The growth of the Chinese economy decreased this quarter as it has each quarter since the beginning of 2010. It is also much slower than the average growth for the past decade and the downward trend is pretty consistent. But that does not seem to matter. Most analysts mistakenly predicted that China's economy would start to accelerate in the second or third quarter of this year. They were wrong. Now the vast majority of them again believe that the Chinese economy is about to bottom in the third quarter and resume growth. This is despite indicators like electricity usage growth. This has been steadily declining since the middle of 2011. It is also running at roughly half the average rate of the last five years.
The real question is why are these analysts so optimistic despite the fact that they have been consistently wrong? The reason is that they have enormous faith in the Chinese government.
Their faith seems to have a good foundation. The Chinese technocrats engineered the fastest development of a country in history. China's economy has gone from one of the smallest in the world to the second largest. When the economies of more developed countries collapsed in 2008, China was able flood its economy with stimulus and rebound at a breathtaking rate that was the envy of the world.
China has been able to create this environment with state control of large segments of the economy. In a recession, China does not have to encourage banks to make loans to businesses to get the economy going as they do in the U.S. or Europe. The government simply commands state-owned banks to make loans set by quota. It doesn't stop there. The central government can command the local governments to finance infrastructure projects with these loans to create demand and jobs. It also can command state-owned companies to make investments to create more growth and more jobs. So China can prevent recessions, right? Wrong.
China's economic miracle has been based on private enterprise, not state ownership. For more than two decades the Chinese have loosened controls over various sectors of their economy. This does not mean that they have encouraged it. Quite the contrary, they have spent far more time and money nursing inefficient state firms. But once you start to loosen some controls, institutions and markets can start to act in ways that are not intended. The central government's control of the economy is not what it once was.
For example, look at the state-owned banks. Their loans prevented a collapse in 2009, but at a cost. They lent money according to commands, not necessarily to borrowers who could pay them back. The result has been the growth of bad loans. So now with the Chinese economy slowing, they have been less willing to open the coffers. In July, the Chinese central bank told the banks to lend at 30% discounts to the large state-owned companies. But this time the banks have been resisting. For good reason. Chinese corporate profits show no signs of recovery and estimates have been cut by the most since 2009. Bad loans in some banks in Wenzhou are reported to be at 3% and could be as high as 7%.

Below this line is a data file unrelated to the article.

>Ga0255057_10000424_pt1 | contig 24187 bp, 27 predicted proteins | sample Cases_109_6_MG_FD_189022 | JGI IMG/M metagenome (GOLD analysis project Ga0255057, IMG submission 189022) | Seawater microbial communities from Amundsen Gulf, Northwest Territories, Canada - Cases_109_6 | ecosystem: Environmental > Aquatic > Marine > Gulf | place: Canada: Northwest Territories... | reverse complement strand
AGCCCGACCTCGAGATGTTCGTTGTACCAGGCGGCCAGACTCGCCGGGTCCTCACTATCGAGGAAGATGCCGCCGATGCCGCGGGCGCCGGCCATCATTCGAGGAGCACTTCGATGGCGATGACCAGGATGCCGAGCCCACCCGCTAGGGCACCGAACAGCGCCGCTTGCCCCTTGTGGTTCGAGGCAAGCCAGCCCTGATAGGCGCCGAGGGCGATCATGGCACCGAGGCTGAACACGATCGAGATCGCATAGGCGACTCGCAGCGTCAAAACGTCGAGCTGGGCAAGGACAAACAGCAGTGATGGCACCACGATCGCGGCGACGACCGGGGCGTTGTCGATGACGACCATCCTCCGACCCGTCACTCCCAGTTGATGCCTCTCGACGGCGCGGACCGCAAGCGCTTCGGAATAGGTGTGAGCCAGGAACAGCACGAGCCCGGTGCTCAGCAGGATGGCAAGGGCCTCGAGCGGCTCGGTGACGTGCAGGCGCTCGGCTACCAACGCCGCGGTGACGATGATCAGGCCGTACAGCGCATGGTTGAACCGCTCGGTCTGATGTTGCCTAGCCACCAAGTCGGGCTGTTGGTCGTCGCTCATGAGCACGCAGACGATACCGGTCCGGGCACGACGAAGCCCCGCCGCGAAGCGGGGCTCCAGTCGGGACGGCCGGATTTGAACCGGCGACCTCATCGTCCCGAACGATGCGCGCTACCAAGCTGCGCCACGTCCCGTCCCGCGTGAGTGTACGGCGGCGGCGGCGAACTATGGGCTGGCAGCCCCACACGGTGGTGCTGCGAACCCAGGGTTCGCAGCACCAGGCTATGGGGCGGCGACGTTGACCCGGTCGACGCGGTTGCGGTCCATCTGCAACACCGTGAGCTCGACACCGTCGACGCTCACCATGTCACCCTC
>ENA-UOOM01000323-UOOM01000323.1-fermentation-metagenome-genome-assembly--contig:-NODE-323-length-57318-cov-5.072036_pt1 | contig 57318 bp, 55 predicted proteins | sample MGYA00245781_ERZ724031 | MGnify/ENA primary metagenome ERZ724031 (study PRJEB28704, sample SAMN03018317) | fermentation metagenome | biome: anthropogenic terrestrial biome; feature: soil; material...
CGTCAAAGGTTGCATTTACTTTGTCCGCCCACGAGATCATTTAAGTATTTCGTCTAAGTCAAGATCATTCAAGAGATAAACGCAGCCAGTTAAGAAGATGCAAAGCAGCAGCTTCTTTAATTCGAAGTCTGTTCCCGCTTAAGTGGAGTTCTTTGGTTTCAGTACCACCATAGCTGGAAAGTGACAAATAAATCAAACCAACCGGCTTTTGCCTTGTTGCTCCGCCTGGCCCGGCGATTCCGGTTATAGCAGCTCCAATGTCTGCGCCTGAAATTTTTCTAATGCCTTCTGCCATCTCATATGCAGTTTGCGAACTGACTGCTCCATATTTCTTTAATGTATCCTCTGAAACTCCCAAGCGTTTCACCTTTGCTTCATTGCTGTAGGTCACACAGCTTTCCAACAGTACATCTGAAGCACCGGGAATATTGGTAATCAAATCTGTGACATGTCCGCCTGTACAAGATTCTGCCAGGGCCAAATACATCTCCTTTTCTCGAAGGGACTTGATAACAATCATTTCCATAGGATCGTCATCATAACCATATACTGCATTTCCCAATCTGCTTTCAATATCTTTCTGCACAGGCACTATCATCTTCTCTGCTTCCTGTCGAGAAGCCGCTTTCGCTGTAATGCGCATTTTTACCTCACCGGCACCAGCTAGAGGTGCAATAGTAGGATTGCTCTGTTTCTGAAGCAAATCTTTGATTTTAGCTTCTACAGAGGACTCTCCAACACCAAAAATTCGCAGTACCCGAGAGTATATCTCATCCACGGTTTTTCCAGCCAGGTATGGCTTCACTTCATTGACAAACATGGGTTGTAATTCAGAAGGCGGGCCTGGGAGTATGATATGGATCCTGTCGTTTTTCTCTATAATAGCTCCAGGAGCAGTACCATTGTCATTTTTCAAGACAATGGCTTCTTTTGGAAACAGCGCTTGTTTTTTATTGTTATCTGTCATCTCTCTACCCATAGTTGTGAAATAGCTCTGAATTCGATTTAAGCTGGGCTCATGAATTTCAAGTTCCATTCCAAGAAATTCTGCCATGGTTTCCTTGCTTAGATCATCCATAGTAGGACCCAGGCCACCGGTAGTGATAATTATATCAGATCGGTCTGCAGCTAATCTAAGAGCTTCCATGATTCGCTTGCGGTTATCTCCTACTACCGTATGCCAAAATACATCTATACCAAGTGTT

Loans to local governments are also in question. Local governments get most of their revenues from land sales. To stem a housing bubble, the central government placed restrictions on these sales. As their finances deteriorated, the locals started to ignore these commands. Land sales are supposed to pick up, but during the recent holidays, a time for real estate sales, the housing market suffered a 70% decline from last year.
Banks have more reason to worry about their loan portfolios. They now have more competition for depositors. Bad loans can no longer be written off from profits made by suppressing the amount of interest paid to depositors. Profit growth at banks has slowed to 6% from over 20% at the beginning of the year.
It is not just the financial system that has to adapt to the increased liberalization. Increased travel and international trade means that more Chinese can vote with their capital and their feet. Money has been leaving China as never before. At the height of the financial crisis, about $110 billion left the country in the 12 months prior to March 2009. According to the latest figures, about $225 billion left last year. So many Chinese, specifically communist party officials, have followed the cash that the Communist Party has set up a special 'Command Group to Fight against Communist Officials and Government Employees Fleeing the Country'.
The irony is that capitalist analysts' and economists' predictions rely so much on government policy rather than the market forces and not just in China. They should instead take heed of the biblical dictum: Trust not in princes.